Myth #3: They die easily.

Bubba, the adult conqueror
Bubba, the adult conqueror

Not if you do your homework before you buy or rescue and consult your exotic animal vet about proper husbandry. Before you bring up astronomical vet bills, you should know that in the 5 years I’ve had Bubba he’s been to the vet exactly twice and both times the bill was below $40. Regular well visits aren’t really required with most reptiles due to their heartiness; after all they survive pretty well in nature. Regular vet visits are also not often recommended because the process of getting them there can be stressful to the animal and too much stress can make reptiles sick, not unlike humans. Bubba still gets regular vet care in the form of fecal exams and he doesn’t need to be present for those. I said it before in a previous entry (Link to Why Cecil Matters): if you can’t vet them, don’t get them.

Myth #4: They can’t be tamed and don’t want anything to do with humans.

Can't be tamed? Don't want to be around humans? Bwahahahahahahaha!
Can’t be tamed? Don’t want to be around humans? Bwahahahahahahaha!

This is ridiculous. Any reptile can be tamed if they’re handled correctly and properly acclimated to being handled from a young age. Bubba is a huge fan of lap and shoulder time. Even a rescued adult reptile from an abusive background will eventually allow you to handle him/her once he/she learns to trust you. Most reptiles are interested in their humans. Lest we forget, we’re where their food comes from. Bubba isn’t happy unless he can see what we’re doing and even uses his excellent hearing to listen to what the upstairs neighbors are up to.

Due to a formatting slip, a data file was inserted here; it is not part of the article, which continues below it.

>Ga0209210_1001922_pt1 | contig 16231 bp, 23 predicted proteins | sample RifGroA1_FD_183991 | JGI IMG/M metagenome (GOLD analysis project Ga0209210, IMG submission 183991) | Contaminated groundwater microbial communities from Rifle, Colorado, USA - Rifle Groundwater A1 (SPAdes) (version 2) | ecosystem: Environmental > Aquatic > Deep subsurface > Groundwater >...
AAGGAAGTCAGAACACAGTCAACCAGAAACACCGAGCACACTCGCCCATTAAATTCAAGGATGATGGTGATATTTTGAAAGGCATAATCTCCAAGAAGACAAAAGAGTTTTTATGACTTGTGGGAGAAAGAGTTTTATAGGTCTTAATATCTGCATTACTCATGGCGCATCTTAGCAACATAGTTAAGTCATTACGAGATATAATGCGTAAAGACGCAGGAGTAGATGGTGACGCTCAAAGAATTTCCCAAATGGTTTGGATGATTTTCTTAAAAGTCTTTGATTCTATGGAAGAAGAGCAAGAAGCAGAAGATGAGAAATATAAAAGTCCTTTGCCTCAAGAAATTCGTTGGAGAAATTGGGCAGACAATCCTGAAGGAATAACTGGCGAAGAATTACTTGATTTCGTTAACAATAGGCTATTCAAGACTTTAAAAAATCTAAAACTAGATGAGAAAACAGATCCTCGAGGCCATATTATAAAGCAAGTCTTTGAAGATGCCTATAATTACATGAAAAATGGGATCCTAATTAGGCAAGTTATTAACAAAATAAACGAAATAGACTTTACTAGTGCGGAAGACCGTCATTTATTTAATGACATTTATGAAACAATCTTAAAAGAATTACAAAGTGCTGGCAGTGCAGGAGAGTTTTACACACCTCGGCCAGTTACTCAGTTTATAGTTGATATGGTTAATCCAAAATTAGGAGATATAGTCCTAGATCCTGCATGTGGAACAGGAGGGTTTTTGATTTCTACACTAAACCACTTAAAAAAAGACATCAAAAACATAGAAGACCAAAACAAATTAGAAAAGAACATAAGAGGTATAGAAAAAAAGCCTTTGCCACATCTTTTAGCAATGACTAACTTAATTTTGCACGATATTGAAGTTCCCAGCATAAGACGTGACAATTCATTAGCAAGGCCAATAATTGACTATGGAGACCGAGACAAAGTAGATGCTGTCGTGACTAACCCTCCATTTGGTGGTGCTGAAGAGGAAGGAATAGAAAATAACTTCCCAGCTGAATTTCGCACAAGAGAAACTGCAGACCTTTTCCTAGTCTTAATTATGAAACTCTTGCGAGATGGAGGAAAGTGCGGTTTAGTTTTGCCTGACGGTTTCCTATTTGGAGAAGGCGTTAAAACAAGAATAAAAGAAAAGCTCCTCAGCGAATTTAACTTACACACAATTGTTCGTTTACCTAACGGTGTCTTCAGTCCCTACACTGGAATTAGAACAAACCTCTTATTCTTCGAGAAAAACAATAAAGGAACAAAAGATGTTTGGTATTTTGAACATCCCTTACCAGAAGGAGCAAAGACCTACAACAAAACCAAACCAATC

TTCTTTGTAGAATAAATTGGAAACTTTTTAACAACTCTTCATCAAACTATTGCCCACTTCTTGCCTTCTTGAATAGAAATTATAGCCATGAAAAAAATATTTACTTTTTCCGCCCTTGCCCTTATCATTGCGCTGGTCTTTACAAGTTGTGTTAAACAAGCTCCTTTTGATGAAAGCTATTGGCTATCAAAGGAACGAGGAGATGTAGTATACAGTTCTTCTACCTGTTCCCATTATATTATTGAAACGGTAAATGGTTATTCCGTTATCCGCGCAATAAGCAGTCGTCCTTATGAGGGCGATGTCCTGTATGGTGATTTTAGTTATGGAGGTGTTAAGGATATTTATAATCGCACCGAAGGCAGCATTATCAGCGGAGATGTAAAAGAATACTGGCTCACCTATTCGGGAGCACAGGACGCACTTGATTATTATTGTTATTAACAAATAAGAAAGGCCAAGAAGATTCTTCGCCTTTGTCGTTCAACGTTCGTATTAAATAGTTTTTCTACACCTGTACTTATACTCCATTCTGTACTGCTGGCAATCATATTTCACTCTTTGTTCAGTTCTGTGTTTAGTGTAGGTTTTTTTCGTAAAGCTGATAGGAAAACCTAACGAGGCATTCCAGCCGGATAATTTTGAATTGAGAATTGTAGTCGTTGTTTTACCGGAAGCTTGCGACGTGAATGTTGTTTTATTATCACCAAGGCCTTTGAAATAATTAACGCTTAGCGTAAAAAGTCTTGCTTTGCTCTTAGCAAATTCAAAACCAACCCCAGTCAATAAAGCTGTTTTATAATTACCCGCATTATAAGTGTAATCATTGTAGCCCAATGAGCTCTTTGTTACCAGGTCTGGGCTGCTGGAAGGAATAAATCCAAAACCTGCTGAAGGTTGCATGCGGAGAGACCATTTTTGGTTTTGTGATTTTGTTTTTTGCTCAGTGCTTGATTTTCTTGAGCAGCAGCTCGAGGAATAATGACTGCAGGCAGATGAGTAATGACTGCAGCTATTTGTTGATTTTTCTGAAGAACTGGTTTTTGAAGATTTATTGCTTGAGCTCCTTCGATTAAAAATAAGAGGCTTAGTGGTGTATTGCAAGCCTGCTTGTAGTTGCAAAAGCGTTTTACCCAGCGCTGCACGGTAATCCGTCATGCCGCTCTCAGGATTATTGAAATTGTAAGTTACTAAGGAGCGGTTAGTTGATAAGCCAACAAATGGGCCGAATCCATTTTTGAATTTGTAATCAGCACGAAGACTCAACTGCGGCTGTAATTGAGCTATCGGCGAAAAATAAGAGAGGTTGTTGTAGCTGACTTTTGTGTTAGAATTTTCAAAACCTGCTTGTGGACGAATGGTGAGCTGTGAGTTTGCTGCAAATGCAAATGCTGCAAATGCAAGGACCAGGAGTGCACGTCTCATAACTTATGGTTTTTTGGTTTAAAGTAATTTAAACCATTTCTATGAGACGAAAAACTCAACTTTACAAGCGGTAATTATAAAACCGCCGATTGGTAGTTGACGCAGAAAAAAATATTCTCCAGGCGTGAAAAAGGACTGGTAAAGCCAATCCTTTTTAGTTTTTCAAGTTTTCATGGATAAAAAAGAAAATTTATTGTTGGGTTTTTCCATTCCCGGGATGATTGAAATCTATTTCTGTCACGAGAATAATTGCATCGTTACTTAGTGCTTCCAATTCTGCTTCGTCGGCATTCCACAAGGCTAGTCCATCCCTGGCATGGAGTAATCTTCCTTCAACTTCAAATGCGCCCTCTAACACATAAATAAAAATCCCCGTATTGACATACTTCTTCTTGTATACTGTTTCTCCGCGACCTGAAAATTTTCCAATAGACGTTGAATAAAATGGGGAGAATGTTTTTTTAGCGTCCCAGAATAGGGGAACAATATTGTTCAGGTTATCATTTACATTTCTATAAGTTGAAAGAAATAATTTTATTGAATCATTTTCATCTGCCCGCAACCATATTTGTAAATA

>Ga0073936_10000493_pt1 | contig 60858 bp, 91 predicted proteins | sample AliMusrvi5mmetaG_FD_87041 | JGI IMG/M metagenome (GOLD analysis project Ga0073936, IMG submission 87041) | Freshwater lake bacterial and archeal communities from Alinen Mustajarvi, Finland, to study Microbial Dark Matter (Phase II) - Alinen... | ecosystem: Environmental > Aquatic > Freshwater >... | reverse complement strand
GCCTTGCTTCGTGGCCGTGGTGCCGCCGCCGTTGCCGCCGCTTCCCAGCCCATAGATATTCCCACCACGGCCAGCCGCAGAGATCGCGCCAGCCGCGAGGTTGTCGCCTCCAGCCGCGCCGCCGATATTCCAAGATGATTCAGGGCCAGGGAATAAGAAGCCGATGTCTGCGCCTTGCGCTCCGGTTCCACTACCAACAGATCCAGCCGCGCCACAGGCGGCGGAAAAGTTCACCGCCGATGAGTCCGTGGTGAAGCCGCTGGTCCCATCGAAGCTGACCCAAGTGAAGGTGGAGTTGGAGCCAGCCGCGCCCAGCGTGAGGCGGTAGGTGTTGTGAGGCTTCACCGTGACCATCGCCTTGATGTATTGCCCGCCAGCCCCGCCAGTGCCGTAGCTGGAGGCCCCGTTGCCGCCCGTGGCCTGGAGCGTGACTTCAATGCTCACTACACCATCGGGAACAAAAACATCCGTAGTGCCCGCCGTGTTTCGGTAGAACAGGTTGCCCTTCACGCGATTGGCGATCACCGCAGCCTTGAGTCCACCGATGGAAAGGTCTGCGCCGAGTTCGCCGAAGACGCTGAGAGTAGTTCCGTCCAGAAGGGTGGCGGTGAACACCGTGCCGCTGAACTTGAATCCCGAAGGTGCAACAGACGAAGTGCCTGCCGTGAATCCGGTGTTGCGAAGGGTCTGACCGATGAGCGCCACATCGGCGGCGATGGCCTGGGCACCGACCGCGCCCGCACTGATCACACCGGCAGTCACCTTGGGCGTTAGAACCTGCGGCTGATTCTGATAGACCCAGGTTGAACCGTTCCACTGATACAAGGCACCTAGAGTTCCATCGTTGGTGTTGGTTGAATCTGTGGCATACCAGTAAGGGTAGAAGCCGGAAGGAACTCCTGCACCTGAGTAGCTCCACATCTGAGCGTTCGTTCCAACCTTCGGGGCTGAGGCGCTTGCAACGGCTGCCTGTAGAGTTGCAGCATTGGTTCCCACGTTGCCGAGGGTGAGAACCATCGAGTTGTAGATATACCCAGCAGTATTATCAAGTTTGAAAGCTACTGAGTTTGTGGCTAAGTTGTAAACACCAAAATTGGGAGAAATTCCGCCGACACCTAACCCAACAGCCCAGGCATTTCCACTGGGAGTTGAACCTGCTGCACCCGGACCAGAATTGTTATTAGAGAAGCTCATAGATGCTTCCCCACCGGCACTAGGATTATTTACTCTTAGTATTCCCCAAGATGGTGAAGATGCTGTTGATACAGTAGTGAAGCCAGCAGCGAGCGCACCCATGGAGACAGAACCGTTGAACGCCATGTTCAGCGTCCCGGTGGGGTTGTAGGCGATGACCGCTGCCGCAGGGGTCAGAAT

Right, the bearded dragon napping in my lap is wild and can't be tamed. Suuuure...
Right, the bearded dragon napping in my lap is wild and can’t be tamed. Suuuure…

Reptiles are excellent pets. They’re welcome in apartments and have never been subject to any Breed Specific Legislation (don’t even get me started on THAT nonsense). If you do right by your reptile, you will never be bitten. If you trim their nails, you’ll never be scratched. Allergy sufferers rejoice! They have no hair or dander. They all have unique personalities. Cold blood does not mean a cold heart.